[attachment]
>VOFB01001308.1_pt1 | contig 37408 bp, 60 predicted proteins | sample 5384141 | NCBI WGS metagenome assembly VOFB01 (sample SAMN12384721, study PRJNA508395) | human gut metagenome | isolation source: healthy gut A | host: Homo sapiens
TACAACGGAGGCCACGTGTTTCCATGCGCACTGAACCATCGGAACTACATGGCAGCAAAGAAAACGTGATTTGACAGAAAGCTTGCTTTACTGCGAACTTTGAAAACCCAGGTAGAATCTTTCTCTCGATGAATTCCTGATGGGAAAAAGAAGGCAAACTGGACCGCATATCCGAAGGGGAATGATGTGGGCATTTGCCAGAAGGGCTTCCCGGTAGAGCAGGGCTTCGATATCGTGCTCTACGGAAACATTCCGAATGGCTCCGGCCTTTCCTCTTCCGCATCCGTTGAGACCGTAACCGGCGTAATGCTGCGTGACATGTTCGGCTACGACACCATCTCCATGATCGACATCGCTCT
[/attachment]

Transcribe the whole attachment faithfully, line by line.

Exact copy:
>VOFB01001308.1_pt1 | contig 37408 bp, 60 predicted proteins | sample 5384141 | NCBI WGS metagenome assembly VOFB01 (sample SAMN12384721, study PRJNA508395) | human gut metagenome | isolation source: healthy gut A | host: Homo sapiens
TACAACGGAGGCCACGTGTTTCCATGCGCACTGAACCATCGGAACTACATGGCAGCAAAGAAAACGTGATTTGACAGAAAGCTTGCTTTACTGCGAACTTTGAAAACCCAGGTAGAATCTTTCTCTCGATGAATTCCTGATGGGAAAAAGAAGGCAAACTGGACCGCATATCCGAAGGGGAATGATGTGGGCATTTGCCAGAAGGGCTTCCCGGTAGAGCAGGGCTTCGATATCGTGCTCTACGGAAACATTCCGAATGGCTCCGGCCTTTCCTCTTCCGCATCCGTTGAGACCGTAACCGGCGTAATGCTGCGTGACATGTTCGGCTACGACACCATCTCCATGATCGACATCGCTCT